PROVIDENCE, R.I. (WPRI) — A little more than a month after Mayor Brett Smiley released his $586 million budget proposal, city councilors on Thursday shared highlights from their revised tax-and-spending plan.
At a City Council Finance meeting, Council President Rachel Miller presented an overview of the council’s proposal to the committee, including a modification of the mayor’s proposed increase in property taxes for residential homeowners.
Smiley had proposed an increase in property taxes for residential homeowners, while also seeking to cut the commercial tax rate charged to businesses and large apartment buildings. The city has not passed a tax increase in eight years.
“Revaluations have meant soaring tax bills in working-class neighborhoods, causing families and longtime homeowners significant challenges, threatening displacement, and causing real harm for some city residents,” Miller said in her presentation to the committee.
Smiley proposed a residential tax rate of $18.70 per $1,000 of assessed value, up from $17.80. He also proposed to decrease the homestead exemption — the amount of home value that owner-occupied owners can exempt from their taxes — from 45% to 40%.
Councilors opted to cut Smiley’s tax-rate increase by almost half, proposing to raise the rate only to $18.35 per $1,000 of assessed value, and only lower the homestead exemption to 43%.
For the average priced home in the city, Miller said the council’s proposal raises taxes by approximately $226, which is $222 less than the budget the mayor proposed in April.
Miller acknowledged the city is full of renters, and said she agreed the commercial tax rate is too high and “obstructing growth, especially for small businesses and community-based organizations.” She proposed decreasing the commercial rate to $35.10 per $1,000, a 30-cent drop from the current rate but $1 more than the mayor proposed.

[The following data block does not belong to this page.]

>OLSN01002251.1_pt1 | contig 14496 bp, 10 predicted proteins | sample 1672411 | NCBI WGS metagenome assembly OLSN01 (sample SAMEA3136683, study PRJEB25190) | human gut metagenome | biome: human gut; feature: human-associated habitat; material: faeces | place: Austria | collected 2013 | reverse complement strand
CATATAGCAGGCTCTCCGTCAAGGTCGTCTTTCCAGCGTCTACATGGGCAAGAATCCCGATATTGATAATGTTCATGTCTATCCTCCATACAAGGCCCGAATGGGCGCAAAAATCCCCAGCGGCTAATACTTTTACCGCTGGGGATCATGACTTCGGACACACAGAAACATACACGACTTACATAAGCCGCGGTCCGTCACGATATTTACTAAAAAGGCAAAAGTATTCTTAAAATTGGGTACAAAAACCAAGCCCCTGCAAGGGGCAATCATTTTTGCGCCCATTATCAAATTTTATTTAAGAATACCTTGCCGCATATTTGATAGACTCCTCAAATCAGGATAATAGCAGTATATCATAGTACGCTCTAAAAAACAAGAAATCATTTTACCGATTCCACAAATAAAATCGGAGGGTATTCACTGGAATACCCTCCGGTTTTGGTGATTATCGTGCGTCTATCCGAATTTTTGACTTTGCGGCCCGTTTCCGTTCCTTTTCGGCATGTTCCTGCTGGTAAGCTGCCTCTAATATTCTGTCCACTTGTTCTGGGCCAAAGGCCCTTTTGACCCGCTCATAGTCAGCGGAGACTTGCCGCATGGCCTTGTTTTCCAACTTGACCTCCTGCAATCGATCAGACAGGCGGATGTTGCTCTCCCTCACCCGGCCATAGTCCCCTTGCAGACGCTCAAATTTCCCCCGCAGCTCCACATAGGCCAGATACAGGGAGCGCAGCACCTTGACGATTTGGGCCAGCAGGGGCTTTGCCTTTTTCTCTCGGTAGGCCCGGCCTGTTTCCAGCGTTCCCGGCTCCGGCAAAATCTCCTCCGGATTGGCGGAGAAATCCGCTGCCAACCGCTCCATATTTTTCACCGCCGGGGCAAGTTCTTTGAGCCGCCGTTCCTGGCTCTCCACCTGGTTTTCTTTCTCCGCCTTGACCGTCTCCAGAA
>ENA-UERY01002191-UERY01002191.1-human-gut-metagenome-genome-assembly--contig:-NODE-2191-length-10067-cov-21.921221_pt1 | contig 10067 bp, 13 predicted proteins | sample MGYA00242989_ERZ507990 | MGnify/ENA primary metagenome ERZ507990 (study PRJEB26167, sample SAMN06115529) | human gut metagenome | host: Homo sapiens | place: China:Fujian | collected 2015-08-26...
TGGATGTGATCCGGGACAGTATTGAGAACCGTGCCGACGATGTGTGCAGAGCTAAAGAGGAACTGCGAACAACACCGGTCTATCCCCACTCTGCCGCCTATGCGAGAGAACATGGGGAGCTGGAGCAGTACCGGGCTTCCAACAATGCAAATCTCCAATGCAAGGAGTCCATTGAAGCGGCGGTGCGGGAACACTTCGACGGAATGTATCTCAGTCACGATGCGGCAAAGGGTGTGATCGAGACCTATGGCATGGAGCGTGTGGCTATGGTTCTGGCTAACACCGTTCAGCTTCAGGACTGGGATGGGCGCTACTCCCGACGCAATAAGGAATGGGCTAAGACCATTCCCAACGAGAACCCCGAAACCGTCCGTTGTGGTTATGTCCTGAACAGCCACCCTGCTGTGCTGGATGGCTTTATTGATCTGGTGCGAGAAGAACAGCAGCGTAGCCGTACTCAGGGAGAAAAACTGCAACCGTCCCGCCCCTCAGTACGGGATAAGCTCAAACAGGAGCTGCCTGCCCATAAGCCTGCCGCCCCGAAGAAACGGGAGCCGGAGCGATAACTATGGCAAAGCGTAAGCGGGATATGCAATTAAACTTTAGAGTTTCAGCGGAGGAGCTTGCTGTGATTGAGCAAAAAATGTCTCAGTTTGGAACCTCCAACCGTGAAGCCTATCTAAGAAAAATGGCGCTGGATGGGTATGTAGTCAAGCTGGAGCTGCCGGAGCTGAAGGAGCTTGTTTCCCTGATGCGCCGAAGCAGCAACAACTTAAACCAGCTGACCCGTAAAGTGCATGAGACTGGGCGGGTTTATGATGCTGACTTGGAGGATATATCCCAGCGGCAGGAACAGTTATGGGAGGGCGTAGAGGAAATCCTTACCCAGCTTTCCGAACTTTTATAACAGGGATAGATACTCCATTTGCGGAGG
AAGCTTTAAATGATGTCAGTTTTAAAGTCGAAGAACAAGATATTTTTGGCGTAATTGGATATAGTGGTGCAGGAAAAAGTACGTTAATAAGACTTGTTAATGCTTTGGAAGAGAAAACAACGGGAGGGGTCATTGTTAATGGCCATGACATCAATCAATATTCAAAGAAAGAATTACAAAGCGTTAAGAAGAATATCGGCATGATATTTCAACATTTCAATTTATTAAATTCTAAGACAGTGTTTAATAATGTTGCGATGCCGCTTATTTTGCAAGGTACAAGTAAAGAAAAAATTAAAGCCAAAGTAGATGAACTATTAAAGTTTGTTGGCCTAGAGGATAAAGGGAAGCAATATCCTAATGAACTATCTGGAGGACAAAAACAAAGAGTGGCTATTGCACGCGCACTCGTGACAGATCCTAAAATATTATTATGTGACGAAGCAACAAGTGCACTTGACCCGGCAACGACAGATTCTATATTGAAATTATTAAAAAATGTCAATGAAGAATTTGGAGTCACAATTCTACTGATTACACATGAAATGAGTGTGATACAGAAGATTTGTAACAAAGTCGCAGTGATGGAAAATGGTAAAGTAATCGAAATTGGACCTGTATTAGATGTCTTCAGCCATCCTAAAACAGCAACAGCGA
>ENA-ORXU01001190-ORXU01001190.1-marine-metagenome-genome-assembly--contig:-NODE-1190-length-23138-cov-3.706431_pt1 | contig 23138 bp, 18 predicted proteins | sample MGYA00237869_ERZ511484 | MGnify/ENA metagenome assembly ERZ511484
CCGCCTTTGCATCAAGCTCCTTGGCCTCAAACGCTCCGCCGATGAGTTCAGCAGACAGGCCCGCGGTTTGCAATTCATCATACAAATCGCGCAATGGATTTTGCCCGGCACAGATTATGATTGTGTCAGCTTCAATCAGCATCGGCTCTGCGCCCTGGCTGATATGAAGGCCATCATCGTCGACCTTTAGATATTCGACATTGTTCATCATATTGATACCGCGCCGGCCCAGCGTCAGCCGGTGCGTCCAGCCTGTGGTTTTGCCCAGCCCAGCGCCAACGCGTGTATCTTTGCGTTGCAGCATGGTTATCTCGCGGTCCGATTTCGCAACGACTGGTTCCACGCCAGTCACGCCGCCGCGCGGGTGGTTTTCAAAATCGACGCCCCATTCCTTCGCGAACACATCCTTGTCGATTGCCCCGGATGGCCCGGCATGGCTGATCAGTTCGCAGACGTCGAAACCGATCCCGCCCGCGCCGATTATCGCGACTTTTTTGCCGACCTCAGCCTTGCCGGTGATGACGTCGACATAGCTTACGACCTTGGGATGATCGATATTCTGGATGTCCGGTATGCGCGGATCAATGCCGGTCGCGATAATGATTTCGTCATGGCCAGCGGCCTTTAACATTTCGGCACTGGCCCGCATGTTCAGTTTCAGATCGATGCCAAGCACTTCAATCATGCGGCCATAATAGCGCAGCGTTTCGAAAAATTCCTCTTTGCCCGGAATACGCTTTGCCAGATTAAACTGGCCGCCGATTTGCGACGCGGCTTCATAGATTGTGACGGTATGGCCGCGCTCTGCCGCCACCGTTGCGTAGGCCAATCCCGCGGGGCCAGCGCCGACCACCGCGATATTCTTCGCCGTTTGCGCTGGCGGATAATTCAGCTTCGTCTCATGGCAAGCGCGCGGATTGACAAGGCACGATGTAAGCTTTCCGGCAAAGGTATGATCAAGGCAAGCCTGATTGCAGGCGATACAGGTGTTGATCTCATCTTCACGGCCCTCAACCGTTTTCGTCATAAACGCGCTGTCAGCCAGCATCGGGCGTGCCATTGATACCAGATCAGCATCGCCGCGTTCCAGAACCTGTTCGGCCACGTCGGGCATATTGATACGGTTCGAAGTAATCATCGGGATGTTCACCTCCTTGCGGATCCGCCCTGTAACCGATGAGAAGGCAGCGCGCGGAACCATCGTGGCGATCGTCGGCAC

“The 30 cents I am asking you to consider starts to balance that out,” Miller said.
Miller also noted she’d like the city to be able to talk about its tax structure “outside of the constraints of the tight budget timeline.” She said in the fall, she plans to ask the council to convene a commission on taxation to do that.
Miller said the council’s proposed budget would save $4.1 million for residents.
“The savings I will ask you to consider are largely administrative and include adding $500,000 from [federal American Rescue Plan Act funds] for revenue recovery, reducing fire call-back and police overtime by $200,000 and $350,000 respectively, and zeroing out the public safety commissioner and commissioner’s administrative assistant positions, which are currently empty,” Miller explained.
The public safety commissioner and commissioner’s administrative assistant positions total around $200,000, according to the City Council’s internal auditor.
Miller also explained the city took advantage of federal guidelines on APRA and was able to earn $692,000 interest on it. She said the administration’s finance team also adjusted technical errors and “administrative clean up” that equaled $328,000 in savings.
Smiley’s budget plan also included money to repair sidewalks, help homeless individuals, and hire more police officers. The mayor proposed increasing police department funding from $100 million to $108 million, in addition to money for a second academy in October.
A police academy with 30 recruits is underway and ends in August. Last week, Smiley told Target 12 he wasn’t sure the council would support the request for an additional academy.